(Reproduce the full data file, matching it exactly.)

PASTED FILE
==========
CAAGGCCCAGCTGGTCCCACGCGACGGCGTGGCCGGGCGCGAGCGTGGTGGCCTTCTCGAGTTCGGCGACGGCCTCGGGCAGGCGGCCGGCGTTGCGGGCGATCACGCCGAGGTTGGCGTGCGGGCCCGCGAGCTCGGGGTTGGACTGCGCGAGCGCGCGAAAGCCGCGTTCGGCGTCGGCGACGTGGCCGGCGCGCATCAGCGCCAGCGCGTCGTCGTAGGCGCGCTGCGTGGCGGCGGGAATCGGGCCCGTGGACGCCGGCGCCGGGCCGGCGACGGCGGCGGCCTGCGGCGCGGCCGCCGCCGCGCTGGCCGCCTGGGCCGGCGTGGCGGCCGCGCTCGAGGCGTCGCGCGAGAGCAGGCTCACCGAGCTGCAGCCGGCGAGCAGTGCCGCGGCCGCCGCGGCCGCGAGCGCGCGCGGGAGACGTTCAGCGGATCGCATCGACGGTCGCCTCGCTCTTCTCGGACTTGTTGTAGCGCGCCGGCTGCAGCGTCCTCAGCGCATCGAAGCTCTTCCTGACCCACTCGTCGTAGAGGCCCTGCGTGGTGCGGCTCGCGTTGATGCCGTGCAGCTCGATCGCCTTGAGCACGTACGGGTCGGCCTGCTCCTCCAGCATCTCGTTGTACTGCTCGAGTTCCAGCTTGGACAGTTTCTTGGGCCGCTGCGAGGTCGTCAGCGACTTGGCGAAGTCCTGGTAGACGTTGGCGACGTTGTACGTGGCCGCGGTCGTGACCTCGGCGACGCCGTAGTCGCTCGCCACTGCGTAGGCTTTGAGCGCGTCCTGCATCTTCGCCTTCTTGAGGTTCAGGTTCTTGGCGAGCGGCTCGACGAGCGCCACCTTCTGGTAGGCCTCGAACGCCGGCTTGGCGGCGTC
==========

CAAGGCCCAGCTGGTCCCACGCGACGGCGTGGCCGGGCGCGAGCGTGGTGGCCTTCTCGAGTTCGGCGACGGCCTCGGGCAGGCGGCCGGCGTTGCGGGCGATCACGCCGAGGTTGGCGTGCGGGCCCGCGAGCTCGGGGTTGGACTGCGCGAGCGCGCGAAAGCCGCGTTCGGCGTCGGCGACGTGGCCGGCGCGCATCAGCGCCAGCGCGTCGTCGTAGGCGCGCTGCGTGGCGGCGGGAATCGGGCCCGTGGACGCCGGCGCCGGGCCGGCGACGGCGGCGGCCTGCGGCGCGGCCGCCGCCGCGCTGGCCGCCTGGGCCGGCGTGGCGGCCGCGCTCGAGGCGTCGCGCGAGAGCAGGCTCACCGAGCTGCAGCCGGCGAGCAGTGCCGCGGCCGCCGCGGCCGCGAGCGCGCGCGGGAGACGTTCAGCGGATCGCATCGACGGTCGCCTCGCTCTTCTCGGACTTGTTGTAGCGCGCCGGCTGCAGCGTCCTCAGCGCATCGAAGCTCTTCCTGACCCACTCGTCGTAGAGGCCCTGCGTGGTGCGGCTCGCGTTGATGCCGTGCAGCTCGATCGCCTTGAGCACGTACGGGTCGGCCTGCTCCTCCAGCATCTCGTTGTACTGCTCGAGTTCCAGCTTGGACAGTTTCTTGGGCCGCTGCGAGGTCGTCAGCGACTTGGCGAAGTCCTGGTAGACGTTGGCGACGTTGTACGTGGCCGCGGTCGTGACCTCGGCGACGCCGTAGTCGCTCGCCACTGCGTAGGCTTTGAGCGCGTCCTGCATCTTCGCCTTCTTGAGGTTCAGGTTCTTGGCGAGCGGCTCGACGAGCGCCACCTTCTGGTAGGCCTCGAACGCCGGCTTGGCGGCGTC